A few weeks ago I was looking through old books at a rummage sale. A sign on the wall read: “vintage books 50 cents”. There were stacks of books that my grandparents or great grandparents might have read in their youth. In that pile I found Horatio Alger’s 1890 book, Five Hundred Dollars. While the narrative was rather plodding, I was fascinated by the now exotic view of our country where a hearty meal cost 25 cents and transit is by horse and carriage. If I had not been aware of the myth, I might have come to the conclusion that the name Horatio Alger is synonymous with stilted predictable writing. The myth of Horatio Alger, is well stated by Wikipedia, which says he writes about “impoverished boys and their rise from humble backgrounds to lives of middle-class security and comfort through hard work, determination, courage, and honesty”. This myth runs deep in the American psyche. I remember hearing it from my parents and grandparents, so I was prompted to pick up the book to discover how the Horatio Alger myth was formed. The book did not live up to my expectations of the Horatio Alger myth and in my eyes it failed as a work of literature, as well as a source of moral instruction.
The Horatio Alger myth has a certain beauty to it as we imagine an underdog fighting his way to success. As I read this book, I found that the story deviated from my understanding of the myth. While the author takes pains to endow the protagonist with traits of hard work, honesty, and good character, his achievements were made possible by intervention by others. There is a rich uncle in the story who plays the role of fairy godmother to a poor Cinderella boy. Contrary to my understanding of the Horatio Alger myth this protagonist’s rise was was due to connections.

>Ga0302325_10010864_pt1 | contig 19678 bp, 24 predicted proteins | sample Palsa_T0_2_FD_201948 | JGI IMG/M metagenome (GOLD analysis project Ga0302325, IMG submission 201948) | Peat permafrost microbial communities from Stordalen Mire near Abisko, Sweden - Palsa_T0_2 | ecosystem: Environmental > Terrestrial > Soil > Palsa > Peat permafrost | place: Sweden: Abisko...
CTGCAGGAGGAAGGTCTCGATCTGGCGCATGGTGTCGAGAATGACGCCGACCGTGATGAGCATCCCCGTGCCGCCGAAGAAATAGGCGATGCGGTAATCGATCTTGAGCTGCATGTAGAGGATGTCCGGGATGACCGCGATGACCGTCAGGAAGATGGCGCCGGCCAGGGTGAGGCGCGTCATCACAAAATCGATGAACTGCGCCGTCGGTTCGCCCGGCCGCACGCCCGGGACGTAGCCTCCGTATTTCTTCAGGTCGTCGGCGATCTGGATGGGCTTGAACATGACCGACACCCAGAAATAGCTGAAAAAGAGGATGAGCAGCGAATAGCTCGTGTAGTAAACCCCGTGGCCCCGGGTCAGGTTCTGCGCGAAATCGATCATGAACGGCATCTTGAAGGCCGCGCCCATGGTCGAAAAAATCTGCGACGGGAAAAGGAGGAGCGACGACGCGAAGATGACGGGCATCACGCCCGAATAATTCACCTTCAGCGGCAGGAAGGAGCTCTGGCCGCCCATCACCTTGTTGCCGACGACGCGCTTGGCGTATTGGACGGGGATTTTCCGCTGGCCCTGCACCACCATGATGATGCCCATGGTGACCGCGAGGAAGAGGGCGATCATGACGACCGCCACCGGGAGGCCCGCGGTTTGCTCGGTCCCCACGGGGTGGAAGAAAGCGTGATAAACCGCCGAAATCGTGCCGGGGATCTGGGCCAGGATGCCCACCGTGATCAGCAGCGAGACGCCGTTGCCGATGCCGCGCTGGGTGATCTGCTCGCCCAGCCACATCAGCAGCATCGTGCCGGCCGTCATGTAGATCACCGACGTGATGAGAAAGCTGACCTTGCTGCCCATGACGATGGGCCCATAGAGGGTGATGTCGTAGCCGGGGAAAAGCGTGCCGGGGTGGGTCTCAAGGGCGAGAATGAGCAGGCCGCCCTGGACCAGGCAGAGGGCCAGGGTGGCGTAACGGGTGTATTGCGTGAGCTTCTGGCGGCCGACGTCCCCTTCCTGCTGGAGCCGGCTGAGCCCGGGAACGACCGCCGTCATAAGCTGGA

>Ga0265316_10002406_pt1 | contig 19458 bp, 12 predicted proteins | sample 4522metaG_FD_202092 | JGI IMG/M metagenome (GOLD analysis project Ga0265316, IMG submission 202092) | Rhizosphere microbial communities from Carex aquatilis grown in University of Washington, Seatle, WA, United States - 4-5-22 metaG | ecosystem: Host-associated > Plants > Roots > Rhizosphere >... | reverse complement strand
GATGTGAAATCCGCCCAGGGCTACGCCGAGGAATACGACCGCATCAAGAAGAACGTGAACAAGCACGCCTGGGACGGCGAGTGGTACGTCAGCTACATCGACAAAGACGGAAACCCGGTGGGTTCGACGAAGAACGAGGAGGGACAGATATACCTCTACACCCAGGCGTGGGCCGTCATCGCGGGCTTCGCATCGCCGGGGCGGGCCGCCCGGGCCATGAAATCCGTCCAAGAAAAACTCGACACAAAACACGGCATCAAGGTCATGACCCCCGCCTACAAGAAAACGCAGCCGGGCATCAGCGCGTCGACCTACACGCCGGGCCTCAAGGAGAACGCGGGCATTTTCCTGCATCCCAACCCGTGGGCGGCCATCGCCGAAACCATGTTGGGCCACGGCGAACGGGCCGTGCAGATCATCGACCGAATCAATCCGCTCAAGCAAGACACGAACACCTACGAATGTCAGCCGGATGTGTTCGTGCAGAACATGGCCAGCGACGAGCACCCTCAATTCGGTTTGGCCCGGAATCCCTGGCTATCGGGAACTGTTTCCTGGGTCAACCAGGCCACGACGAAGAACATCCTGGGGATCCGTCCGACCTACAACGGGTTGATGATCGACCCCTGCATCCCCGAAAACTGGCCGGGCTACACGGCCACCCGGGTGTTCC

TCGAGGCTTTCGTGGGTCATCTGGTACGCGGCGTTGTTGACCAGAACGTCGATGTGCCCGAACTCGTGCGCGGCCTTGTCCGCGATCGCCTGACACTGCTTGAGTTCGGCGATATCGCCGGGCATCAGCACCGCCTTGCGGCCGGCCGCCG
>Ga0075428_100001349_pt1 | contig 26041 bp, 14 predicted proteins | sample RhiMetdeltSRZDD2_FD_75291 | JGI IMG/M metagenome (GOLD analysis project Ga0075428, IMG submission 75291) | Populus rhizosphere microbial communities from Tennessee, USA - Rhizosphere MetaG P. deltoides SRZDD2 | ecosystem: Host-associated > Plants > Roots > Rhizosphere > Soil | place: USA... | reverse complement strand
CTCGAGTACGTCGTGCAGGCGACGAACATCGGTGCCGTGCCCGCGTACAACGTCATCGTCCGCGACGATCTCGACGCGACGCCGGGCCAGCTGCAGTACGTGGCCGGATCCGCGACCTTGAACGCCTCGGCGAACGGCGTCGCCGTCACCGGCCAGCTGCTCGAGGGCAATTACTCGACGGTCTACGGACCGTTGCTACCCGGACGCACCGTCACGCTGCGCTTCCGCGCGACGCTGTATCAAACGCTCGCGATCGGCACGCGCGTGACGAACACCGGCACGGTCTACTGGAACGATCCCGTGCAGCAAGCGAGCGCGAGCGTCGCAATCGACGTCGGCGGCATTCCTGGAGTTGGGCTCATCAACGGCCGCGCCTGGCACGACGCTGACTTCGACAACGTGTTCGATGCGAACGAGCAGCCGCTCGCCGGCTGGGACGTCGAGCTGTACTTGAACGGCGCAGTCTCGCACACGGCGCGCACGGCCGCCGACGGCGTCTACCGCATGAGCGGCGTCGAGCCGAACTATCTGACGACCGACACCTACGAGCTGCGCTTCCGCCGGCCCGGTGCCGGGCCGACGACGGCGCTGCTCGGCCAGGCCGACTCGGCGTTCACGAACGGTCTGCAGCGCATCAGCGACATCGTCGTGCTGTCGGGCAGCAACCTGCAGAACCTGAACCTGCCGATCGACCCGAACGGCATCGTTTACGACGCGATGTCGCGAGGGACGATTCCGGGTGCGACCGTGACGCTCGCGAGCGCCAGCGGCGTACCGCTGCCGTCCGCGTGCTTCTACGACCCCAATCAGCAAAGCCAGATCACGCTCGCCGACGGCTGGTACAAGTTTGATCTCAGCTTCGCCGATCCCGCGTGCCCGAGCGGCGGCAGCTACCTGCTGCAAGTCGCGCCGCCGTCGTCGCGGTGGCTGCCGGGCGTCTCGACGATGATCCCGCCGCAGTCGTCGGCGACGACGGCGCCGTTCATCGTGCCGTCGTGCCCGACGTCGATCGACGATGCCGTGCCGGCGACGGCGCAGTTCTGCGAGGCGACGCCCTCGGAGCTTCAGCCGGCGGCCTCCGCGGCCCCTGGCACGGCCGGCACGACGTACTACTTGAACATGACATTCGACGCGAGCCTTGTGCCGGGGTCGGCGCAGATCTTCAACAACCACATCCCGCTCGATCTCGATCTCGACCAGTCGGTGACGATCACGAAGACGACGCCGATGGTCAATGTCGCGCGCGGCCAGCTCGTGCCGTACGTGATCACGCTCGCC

I did not expect much from the book as a work of literature and in that respect I was not disappointed. The characters are rather one dimensional, the plot is predictable, and the dialogue is stiff. This is a book of moral instruction and the author goes out of his way to draw characters in black and white.
As I contemplated this book as a tool for moral instruction, I began to wonder what values were being advocated to my grandfather as his young impressionable mind was soaking up this adventure. The theme of avarice vs. generosity eclipses everything else. In pursuing this theme, the author takes pains to document every penny spent in this book. In the end, virtue is rewarded, monetarily, but the process of achieving this result seems to strip life of any joy aside from that which money can provide. For example, the protagonist’s brief stage of career is praised for it’s high wages and short hours. I was disappointed in the accountant’s view of reckoning, where every moral choice seems based in monetary reward.
As I contemplate the faults of this book, I wonder if it has any bearing today. I fear that Tea Party nostalgia longs for Horatio Alger. If this book were to become a template for our society, I would expect that many rich uncles would fail to play their part as fairy godmother. Even if they did perform scattered attempts at charity, what will become of those poor boys who are not such shining example of virtue?